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I understand that to mine a block, miners solve a cryptographic problem and the solution can be easily verified by other nodes on the network, appending the new block to their blockchain.

But why do miners consent that some other miner managed to mine a valid block before them? Why don't they claim that some other miner's block is invalid even if it actually isn't, and buy time to mine one themselves? Is it because all non-miners will validate anyway and miners don't want to risk having a discarded chain?

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Mining is a random, progress-free process. Miners are essentially attempting to find a partial pre-image of a hash. Each new (valid) block candidate has exactly the same minuscule chance of yielding a new block. This means that finding a block for the next height is just as likely as finding a block that competes with the current chain-tip.

However, finding the next block is a lot more profitable: the current chain-tip has already been relayed to a large part of the network and all other miners are trying to find it's successor. Mining has a real cost, and only blocks that end up being a part of the best chain get paid out. To successfully compete with the current chain-tip, the miner would have to first find that competing block and then another to make it part of the best chain. It doesn't make sense for a single miner to try to find two blocks while all remaining miners only needs to find one more block to thwart him. Rather, the miner will spend a fraction of a second to validate the current chain-tip and try to find the next block.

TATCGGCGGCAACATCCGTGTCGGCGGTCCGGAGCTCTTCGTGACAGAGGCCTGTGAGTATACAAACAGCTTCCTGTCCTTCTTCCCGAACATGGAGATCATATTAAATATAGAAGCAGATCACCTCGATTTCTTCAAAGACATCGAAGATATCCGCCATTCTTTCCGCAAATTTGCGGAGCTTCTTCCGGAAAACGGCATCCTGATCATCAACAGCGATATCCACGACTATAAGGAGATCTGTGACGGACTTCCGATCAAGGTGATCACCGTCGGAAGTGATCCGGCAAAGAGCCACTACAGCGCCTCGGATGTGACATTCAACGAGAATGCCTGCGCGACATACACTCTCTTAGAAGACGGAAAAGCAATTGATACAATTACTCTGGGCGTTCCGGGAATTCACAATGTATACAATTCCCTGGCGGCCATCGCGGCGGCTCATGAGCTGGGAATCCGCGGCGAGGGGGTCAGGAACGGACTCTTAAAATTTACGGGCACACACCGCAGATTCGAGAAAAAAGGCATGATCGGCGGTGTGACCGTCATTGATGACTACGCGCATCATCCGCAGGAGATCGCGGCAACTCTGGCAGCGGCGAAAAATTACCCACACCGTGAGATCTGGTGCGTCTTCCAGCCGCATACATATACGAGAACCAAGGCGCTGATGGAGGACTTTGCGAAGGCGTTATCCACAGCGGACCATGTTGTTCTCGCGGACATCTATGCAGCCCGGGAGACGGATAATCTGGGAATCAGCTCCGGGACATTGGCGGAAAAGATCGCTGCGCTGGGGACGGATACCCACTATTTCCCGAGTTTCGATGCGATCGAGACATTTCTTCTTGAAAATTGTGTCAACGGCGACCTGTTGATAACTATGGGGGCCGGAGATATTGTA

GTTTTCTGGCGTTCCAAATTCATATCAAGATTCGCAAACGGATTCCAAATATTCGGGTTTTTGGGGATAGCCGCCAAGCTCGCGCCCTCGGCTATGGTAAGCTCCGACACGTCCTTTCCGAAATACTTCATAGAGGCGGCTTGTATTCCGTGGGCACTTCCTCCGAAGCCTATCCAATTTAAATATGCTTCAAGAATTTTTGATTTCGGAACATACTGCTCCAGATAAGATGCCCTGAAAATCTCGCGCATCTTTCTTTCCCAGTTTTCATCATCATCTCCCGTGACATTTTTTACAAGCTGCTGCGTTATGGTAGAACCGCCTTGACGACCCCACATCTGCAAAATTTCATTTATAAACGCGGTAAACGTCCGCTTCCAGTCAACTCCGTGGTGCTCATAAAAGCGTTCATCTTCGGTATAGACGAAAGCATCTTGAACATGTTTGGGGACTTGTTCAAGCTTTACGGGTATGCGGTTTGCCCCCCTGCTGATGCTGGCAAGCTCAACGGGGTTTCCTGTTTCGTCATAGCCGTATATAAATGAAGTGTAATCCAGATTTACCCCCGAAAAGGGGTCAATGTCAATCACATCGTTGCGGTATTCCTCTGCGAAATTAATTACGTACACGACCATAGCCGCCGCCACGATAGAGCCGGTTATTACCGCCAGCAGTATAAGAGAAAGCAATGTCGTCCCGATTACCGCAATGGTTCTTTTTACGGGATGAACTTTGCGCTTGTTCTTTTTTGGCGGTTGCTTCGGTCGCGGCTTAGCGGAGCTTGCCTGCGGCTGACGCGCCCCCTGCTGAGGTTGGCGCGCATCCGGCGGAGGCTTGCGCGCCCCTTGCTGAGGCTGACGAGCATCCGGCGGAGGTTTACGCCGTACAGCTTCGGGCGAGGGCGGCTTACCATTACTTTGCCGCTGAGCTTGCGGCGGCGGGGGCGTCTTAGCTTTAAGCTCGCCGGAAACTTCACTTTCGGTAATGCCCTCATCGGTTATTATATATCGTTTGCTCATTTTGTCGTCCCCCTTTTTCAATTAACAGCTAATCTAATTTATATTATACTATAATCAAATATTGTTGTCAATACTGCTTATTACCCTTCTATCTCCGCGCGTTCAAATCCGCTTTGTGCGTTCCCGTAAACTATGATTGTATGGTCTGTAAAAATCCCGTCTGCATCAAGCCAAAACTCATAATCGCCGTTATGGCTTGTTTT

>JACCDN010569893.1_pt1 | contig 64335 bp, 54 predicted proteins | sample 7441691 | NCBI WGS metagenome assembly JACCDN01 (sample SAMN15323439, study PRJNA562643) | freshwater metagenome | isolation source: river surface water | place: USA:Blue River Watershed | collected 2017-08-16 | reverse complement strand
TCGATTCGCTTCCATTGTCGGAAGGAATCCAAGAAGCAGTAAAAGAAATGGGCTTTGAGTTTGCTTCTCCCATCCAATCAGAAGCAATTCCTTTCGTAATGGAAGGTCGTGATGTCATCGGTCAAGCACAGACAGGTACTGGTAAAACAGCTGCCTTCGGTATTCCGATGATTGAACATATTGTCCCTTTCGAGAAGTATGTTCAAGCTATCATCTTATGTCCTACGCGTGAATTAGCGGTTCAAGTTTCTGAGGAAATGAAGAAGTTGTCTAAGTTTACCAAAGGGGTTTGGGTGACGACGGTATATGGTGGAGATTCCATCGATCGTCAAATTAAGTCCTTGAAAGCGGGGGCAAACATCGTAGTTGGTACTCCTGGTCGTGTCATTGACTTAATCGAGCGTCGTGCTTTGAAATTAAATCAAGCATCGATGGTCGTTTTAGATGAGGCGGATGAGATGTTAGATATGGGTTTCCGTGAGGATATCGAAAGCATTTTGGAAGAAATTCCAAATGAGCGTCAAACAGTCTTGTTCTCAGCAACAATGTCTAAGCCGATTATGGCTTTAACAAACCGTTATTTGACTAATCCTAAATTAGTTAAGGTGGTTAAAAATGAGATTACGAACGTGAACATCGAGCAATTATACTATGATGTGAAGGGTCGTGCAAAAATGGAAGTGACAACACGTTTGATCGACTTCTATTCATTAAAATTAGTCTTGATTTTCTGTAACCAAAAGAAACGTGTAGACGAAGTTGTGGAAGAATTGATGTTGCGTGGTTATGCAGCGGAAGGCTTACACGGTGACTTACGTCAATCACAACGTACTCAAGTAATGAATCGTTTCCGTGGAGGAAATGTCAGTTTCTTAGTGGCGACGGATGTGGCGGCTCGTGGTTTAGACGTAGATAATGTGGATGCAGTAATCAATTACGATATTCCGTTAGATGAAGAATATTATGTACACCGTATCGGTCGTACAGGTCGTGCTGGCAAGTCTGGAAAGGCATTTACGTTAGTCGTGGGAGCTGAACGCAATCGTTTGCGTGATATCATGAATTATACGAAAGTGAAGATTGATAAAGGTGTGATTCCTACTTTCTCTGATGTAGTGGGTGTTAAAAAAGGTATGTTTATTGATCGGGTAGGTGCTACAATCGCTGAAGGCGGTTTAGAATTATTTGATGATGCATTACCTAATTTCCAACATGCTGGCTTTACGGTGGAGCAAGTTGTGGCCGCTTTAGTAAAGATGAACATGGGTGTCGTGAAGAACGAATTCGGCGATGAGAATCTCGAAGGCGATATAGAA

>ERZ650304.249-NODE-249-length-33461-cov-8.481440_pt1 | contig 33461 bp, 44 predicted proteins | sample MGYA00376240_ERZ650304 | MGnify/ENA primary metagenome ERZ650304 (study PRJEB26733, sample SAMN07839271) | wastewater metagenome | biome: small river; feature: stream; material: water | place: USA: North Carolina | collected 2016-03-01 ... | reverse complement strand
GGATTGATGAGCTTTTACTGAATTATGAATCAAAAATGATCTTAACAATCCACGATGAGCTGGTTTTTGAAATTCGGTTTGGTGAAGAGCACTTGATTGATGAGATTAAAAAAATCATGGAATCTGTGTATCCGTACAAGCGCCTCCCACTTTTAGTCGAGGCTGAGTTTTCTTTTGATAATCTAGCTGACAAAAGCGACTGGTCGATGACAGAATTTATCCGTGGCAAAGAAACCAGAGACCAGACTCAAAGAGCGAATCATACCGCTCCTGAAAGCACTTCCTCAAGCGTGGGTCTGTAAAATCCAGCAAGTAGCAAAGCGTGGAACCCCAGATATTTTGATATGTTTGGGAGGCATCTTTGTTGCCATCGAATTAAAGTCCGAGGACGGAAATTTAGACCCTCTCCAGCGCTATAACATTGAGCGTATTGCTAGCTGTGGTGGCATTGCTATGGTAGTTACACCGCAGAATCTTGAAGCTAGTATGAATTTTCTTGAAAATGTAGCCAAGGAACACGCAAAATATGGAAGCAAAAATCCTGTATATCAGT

There are two exception to the above behavior: Firstly, when a miner controls a significant portion of the total hashrate, they can theoretically attempt to increase their revenue disproportionately by starting to mine on new found blocks before publishing them, gambling on finding two blocks before the remaining network does. This attack is referred to as. Secondly, when a miner controls at least half of all mining power, they can maintain a monopoly on creating blocks by ignoring all foreign blocks and outhashing all other mining power in a so-called . This is a popularly discussed failure scenario for Bitcoin and would likely undermine trust in Bitcoin altogether.